The execution of Pod commands is a login by API-Server and displays API calls that target resource pod with the exec subresource. The following logic is to identify a user opening, interactive shell at a Pod: objectRef.resource=”pods” AND objectRef.subresource=”exec” AND verb=”create” AND (request URI contains “%2Fbin%2Fbash” OR “%2Fbin%2Fsh”)


However, underlying node hosting the Pods is a better alternative. There is an option to install a volume of the file system into the new Pod when building a Pod. Once an attacker gets access to create pod resources, they will be able to create a brand new Pod with a malicious container image configured to mount root directory of the node.

It would be highly suspicious for a Pod to build another Pod, as mostly Pod creations would come from the k8s controller. The call to the API may come from an account that normally does not have access to create Pods, such as a hacked service account, in that techniques of anomaly detection may also apply.


The secret may be installed as a number when an application or pod is required to access a secret object. Also, Secrets are not encrypted into repose by default in etcd storage.

Most of those accesses, as with the service account operation, should be routine and planned. It is possible to detect unauthorized secret access by tracking which secrets are usually accessed by account, which could be an intruder abusing the account to view secrets beyond reach.

Azure Security Center and Kubernetes clusters 

These activities typically run in insecure containers, such as web applications, which exploit known vulnerabilities. Azure Security Center recently found a new campaign of crypto-mining that specifically targets Kubernetes environments. What separates this attack from other crypto-mining attacks is its scale: In just two hours, a malicious container will be deployed on tens of Kubernetes clusters. The containers were running a image in a public repository: kannix / monero-miner. Also the same actor who deployed the crypto mining containers identified the cluster resources including the secrets of Kubernetes. To be safe, it is necessary to carefully configure the Kubernetes environment to ensure that no container-focus surface doors are left open to attackers.cs, such as a privileged container detected.

Misconfigured workloads in Kubeflow pose a security risk to Kubernetes Clusters

Azure Security Center tracks and resists attacks of 1000+ Kubernetes clusters that run on top of the Azure Kubernetes Service. Although, they have published a blog post related to large-scale campaign against k8s clusters that abused exposed dashboards to deploy cryptocurrency miners. Kubeflow, a Kubernetes ML workflow toolkit, found that this attack occurred on many of Kubernetes clusters.

Kubeflow, a free and open-source machine learning platform, started with Kubernetes as a project to run TensorFlow work. This fact however makes clusters of Kubernetes used for Machine Learning tasks. Kubeflow Dashboards are the exact focus for crypto-mining campaigns. In many different k8s clusters a suspicious image from a public repo was observed during April.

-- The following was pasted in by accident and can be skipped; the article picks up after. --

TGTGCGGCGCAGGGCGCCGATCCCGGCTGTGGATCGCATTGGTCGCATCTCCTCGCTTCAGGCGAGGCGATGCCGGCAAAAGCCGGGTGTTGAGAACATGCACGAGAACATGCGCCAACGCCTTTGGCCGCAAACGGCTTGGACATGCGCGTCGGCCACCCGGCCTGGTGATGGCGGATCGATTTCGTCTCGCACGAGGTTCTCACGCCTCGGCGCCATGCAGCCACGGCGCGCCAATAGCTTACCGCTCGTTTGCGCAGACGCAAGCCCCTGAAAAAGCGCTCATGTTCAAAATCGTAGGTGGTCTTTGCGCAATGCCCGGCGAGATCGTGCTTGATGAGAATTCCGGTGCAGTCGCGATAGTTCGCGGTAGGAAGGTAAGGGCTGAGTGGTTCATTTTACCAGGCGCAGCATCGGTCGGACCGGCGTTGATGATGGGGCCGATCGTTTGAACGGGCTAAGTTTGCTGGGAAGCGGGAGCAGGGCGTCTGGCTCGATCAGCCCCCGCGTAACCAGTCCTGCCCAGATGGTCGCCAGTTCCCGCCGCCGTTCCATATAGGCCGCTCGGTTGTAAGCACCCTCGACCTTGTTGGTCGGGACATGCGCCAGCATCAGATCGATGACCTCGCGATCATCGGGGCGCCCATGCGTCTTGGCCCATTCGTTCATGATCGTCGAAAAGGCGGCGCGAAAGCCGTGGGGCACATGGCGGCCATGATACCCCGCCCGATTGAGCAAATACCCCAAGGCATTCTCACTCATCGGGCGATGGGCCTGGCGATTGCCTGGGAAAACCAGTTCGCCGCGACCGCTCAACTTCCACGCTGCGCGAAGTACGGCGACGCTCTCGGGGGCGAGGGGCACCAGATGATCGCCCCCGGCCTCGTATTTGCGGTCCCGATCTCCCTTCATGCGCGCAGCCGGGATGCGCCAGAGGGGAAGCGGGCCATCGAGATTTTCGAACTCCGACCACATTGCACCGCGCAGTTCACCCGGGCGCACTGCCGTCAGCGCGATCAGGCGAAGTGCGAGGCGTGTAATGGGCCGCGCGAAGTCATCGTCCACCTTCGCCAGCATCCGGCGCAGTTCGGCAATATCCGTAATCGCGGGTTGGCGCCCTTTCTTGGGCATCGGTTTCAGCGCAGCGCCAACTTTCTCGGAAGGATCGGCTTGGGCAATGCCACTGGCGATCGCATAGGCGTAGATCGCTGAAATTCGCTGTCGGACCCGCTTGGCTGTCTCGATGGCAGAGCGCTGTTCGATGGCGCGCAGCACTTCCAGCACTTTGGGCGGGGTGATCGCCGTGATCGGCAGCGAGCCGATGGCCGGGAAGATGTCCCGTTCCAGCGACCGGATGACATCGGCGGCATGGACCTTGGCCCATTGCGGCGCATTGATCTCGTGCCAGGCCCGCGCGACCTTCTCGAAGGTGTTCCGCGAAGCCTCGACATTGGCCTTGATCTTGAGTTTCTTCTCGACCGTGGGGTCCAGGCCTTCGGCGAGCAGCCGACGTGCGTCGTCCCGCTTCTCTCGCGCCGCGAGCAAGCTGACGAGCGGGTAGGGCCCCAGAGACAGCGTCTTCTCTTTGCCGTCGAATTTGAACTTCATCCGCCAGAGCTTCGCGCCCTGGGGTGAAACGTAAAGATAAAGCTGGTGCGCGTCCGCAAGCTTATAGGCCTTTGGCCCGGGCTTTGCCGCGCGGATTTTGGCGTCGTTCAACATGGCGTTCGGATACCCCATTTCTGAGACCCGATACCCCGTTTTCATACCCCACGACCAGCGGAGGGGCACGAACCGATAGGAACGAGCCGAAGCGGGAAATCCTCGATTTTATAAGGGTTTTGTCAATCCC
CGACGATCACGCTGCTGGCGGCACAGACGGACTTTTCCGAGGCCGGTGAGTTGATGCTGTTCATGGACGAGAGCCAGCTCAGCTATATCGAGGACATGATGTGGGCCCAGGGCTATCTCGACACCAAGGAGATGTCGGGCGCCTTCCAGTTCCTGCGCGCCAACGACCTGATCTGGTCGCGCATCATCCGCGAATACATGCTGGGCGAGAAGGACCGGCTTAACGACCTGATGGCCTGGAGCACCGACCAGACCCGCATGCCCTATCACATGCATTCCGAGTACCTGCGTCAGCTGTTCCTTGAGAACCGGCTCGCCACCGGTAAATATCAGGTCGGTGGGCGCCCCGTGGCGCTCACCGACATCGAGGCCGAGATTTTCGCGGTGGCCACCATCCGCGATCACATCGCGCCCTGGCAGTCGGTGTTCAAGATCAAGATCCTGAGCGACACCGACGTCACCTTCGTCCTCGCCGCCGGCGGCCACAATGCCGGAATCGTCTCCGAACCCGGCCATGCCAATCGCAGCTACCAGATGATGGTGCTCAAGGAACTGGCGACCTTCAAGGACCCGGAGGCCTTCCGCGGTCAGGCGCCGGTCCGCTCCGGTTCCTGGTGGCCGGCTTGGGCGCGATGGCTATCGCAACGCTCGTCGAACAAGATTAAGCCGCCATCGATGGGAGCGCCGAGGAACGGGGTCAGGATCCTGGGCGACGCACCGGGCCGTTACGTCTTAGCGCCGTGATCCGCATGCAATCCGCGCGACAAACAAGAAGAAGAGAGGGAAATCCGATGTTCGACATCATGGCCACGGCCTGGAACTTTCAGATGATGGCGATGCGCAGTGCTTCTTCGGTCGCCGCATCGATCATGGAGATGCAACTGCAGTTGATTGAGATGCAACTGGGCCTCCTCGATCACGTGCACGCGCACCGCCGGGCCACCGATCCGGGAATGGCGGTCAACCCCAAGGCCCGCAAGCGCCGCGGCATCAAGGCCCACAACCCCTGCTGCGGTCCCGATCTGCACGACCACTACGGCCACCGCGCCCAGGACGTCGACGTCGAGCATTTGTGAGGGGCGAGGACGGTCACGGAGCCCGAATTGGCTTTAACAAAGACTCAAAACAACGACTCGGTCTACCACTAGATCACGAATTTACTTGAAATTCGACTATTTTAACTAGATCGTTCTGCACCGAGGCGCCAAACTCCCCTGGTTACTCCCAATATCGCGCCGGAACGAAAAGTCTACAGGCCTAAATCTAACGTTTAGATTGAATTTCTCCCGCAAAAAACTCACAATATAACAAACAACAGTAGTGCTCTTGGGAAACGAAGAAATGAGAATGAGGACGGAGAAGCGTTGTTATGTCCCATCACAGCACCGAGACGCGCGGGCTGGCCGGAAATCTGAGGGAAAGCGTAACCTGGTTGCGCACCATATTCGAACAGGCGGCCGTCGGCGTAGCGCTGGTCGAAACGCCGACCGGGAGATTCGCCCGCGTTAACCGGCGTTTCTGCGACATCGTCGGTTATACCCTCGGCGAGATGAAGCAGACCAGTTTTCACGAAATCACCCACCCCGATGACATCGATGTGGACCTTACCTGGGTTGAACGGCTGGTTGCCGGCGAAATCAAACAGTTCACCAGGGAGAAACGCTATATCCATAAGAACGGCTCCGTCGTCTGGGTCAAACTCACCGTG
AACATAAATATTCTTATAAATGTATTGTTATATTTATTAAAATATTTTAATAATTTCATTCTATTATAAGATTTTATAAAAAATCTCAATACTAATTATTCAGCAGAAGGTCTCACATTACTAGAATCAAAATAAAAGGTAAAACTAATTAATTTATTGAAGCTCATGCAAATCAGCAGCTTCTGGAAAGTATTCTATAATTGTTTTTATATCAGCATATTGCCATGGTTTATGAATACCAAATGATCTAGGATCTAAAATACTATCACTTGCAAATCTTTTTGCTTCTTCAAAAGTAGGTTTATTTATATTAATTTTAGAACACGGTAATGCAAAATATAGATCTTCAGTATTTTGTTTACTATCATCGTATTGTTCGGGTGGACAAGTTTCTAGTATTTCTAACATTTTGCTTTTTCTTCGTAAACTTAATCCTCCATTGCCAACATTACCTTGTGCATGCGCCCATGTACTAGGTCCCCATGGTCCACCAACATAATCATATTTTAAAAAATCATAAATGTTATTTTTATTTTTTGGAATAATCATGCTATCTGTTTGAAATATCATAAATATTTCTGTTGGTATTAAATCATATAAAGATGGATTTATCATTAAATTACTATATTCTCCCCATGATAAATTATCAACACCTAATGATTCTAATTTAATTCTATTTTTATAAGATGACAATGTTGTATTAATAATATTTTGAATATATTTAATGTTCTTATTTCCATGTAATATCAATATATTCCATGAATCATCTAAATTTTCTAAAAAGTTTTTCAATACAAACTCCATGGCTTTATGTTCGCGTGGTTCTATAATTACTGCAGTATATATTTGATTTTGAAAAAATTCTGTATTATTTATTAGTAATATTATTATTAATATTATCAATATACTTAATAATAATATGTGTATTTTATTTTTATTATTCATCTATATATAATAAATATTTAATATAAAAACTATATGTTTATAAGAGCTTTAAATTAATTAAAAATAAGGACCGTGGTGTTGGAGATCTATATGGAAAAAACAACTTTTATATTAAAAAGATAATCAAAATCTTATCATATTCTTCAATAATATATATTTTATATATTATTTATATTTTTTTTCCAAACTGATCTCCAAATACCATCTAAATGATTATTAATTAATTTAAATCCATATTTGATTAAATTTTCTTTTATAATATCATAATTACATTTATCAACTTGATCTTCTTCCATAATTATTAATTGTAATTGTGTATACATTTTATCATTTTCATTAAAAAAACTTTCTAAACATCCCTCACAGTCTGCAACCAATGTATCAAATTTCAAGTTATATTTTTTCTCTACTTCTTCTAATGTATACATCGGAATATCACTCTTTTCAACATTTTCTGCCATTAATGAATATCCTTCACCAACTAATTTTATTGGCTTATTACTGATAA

Kubeflow is a container type service. Few of the services include training model frameworks, notebook server Jupyter and Katib, and more. the different tasks in the cluster are running as containers. So if attackers acquire access Kubeflow. They have many doors to run malicious container images in the k8s cluster.

Once attackers acquire access to dashboard, they can upload backdoor container images in the k8s cluster using multiple methods. For example:

  • Kubeflow helps users to build a server on the Jupyter notebook. Kubeflow can allow users to pick a notebook server image, including the option to select a custom container image.
  • Another tool that attackers can utilize is to install a malicious image from a real Jupyter notebook. Also, Attackers can use Python code to run a new or existing notebook.

Where to test if they affect your Kubernetes clusters?

  • Verify that there is no malicious container image/pod into the cluster. The command below will help you test it is: kubectl get pods -A -o jsonpath=”{.items[].spec.containers[].image}”
  • If Kubeflow is deployed in the cluster, ensure its dashboard is not exposed to the internet. Search the Istio incoming service form by the below command and make sure it does not have a load-balancer with a publicIP : kubectl get -n istio-system istio-ingress gateway service


Since the past, Azure Security Center has identified several campaigns against K8s clusters which have a common vector of access: an exposed internet connection. This is however the first time we have detected an attack directly targeting Kubeflow environments. When deploying a service such as Kubeflow in a cluster it is essential to be aware of security aspects such as:

  • User Authentication and Access Control.
  • Monitor the cluster endpoints which are open to the public. Moreover, it ensures that vulnerable devices are not exposing to the Internet in an insecure way.
  • Track the Kubernetes runtime environment periodically. That includes monitoring of the containers running, images, and processes they run.
  • Make it easy to deploy only trustworthy images and find vulnerabilities in your files. Although using Azure Policy you can restrict the images that are included in the cluster.

Moreover, the Kubernetes threat matrix includes techniques that attackers can use to target the Kubernetes cluster. The intruder used an exposed dashboard to obtain initial access to the cluster. The execution and durability of the cluster were achieved by establishing a container within the cluster that was installed inside the cluster.

1 Comment